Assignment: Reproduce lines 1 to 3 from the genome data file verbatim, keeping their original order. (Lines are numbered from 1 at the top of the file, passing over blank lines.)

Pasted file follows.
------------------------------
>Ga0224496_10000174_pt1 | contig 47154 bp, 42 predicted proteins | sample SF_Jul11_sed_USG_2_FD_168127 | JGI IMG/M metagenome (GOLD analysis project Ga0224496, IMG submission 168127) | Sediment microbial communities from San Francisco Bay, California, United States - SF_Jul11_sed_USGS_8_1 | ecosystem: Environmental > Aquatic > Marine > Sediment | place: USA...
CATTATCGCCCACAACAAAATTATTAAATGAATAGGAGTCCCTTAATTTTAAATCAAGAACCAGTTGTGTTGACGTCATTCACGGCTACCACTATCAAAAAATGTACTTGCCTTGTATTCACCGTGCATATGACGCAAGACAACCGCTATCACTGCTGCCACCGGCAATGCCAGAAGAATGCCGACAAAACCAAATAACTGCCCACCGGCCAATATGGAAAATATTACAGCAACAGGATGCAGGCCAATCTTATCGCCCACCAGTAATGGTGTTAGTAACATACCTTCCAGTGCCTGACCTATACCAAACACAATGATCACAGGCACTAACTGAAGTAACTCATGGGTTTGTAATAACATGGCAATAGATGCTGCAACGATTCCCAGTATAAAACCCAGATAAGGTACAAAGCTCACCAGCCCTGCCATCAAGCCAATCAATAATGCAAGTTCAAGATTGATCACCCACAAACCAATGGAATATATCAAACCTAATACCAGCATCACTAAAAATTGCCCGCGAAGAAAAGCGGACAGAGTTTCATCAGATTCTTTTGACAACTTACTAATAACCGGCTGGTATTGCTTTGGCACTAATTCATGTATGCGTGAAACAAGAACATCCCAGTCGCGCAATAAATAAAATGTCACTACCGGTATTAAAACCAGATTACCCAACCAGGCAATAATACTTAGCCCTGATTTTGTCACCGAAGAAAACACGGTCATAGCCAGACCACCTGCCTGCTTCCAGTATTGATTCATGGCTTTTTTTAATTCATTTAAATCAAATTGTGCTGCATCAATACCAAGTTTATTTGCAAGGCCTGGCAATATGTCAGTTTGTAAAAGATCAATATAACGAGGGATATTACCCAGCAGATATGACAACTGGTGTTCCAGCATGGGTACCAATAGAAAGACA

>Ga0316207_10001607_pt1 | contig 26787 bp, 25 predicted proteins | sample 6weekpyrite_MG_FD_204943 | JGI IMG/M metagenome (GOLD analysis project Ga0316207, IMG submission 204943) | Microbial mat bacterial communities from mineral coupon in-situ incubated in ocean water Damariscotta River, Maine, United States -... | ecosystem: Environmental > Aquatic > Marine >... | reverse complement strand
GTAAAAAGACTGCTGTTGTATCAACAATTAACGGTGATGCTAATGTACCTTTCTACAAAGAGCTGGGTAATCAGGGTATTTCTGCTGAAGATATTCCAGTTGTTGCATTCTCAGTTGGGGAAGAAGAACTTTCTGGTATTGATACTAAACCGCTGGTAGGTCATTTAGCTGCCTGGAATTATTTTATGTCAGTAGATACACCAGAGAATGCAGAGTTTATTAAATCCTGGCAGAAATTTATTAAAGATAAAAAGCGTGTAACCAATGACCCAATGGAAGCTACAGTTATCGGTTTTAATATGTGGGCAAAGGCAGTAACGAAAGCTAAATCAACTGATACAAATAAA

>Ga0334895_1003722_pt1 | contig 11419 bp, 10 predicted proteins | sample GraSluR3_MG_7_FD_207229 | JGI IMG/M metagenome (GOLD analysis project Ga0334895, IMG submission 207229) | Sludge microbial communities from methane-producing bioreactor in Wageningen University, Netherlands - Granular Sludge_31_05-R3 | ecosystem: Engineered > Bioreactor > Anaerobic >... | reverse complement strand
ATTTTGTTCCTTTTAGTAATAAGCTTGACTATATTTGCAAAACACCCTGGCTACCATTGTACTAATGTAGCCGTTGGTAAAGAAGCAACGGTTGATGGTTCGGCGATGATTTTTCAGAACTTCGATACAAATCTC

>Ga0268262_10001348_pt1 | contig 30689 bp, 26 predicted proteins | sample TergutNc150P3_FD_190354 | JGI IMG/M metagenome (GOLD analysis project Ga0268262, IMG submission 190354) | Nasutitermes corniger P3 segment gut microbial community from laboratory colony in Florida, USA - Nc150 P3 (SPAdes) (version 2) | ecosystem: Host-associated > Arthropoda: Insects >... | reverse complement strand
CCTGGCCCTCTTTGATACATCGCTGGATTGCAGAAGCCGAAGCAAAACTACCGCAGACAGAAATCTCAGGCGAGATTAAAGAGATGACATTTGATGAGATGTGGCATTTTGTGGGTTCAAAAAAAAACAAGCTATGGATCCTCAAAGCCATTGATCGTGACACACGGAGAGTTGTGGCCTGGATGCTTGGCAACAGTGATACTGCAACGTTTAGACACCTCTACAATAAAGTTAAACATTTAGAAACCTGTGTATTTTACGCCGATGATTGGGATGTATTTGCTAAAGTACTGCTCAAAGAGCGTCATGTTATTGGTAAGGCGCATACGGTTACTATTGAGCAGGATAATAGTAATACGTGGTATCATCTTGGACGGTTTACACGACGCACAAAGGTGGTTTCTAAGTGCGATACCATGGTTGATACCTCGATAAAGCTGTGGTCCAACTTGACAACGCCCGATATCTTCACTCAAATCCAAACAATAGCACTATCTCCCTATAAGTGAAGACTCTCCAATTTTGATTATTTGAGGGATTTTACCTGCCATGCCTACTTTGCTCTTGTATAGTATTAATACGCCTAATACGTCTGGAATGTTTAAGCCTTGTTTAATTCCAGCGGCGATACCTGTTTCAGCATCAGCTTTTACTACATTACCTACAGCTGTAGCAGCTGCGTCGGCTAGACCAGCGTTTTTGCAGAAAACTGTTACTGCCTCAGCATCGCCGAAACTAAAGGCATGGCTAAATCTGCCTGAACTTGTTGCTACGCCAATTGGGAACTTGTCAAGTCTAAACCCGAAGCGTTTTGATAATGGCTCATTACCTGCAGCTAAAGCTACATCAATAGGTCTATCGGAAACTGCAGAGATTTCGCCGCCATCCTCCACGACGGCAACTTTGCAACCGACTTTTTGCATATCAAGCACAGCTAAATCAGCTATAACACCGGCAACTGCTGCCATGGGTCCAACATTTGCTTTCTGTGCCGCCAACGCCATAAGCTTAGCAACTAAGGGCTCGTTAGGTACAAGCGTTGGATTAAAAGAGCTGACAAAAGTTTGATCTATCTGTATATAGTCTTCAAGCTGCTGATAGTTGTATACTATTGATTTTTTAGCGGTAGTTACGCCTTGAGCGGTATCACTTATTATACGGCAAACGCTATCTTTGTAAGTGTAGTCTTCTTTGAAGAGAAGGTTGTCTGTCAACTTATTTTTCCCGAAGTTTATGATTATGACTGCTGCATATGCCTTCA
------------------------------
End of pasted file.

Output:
>Ga0224496_10000174_pt1 | contig 47154 bp, 42 predicted proteins | sample SF_Jul11_sed_USG_2_FD_168127 | JGI IMG/M metagenome (GOLD analysis project Ga0224496, IMG submission 168127) | Sediment microbial communities from San Francisco Bay, California, United States - SF_Jul11_sed_USGS_8_1 | ecosystem: Environmental > Aquatic > Marine > Sediment | place: USA...
CATTATCGCCCACAACAAAATTATTAAATGAATAGGAGTCCCTTAATTTTAAATCAAGAACCAGTTGTGTTGACGTCATTCACGGCTACCACTATCAAAAAATGTACTTGCCTTGTATTCACCGTGCATATGACGCAAGACAACCGCTATCACTGCTGCCACCGGCAATGCCAGAAGAATGCCGACAAAACCAAATAACTGCCCACCGGCCAATATGGAAAATATTACAGCAACAGGATGCAGGCCAATCTTATCGCCCACCAGTAATGGTGTTAGTAACATACCTTCCAGTGCCTGACCTATACCAAACACAATGATCACAGGCACTAACTGAAGTAACTCATGGGTTTGTAATAACATGGCAATAGATGCTGCAACGATTCCCAGTATAAAACCCAGATAAGGTACAAAGCTCACCAGCCCTGCCATCAAGCCAATCAATAATGCAAGTTCAAGATTGATCACCCACAAACCAATGGAATATATCAAACCTAATACCAGCATCACTAAAAATTGCCCGCGAAGAAAAGCGGACAGAGTTTCATCAGATTCTTTTGACAACTTACTAATAACCGGCTGGTATTGCTTTGGCACTAATTCATGTATGCGTGAAACAAGAACATCCCAGTCGCGCAATAAATAAAATGTCACTACCGGTATTAAAACCAGATTACCCAACCAGGCAATAATACTTAGCCCTGATTTTGTCACCGAAGAAAACACGGTCATAGCCAGACCACCTGCCTGCTTCCAGTATTGATTCATGGCTTTTTTTAATTCATTTAAATCAAATTGTGCTGCATCAATACCAAGTTTATTTGCAAGGCCTGGCAATATGTCAGTTTGTAAAAGATCAATATAACGAGGGATATTACCCAGCAGATATGACAACTGGTGTTCCAGCATGGGTACCAATAGAAAGACA

>Ga0316207_10001607_pt1 | contig 26787 bp, 25 predicted proteins | sample 6weekpyrite_MG_FD_204943 | JGI IMG/M metagenome (GOLD analysis project Ga0316207, IMG submission 204943) | Microbial mat bacterial communities from mineral coupon in-situ incubated in ocean water Damariscotta River, Maine, United States -... | ecosystem: Environmental > Aquatic > Marine >... | reverse complement strand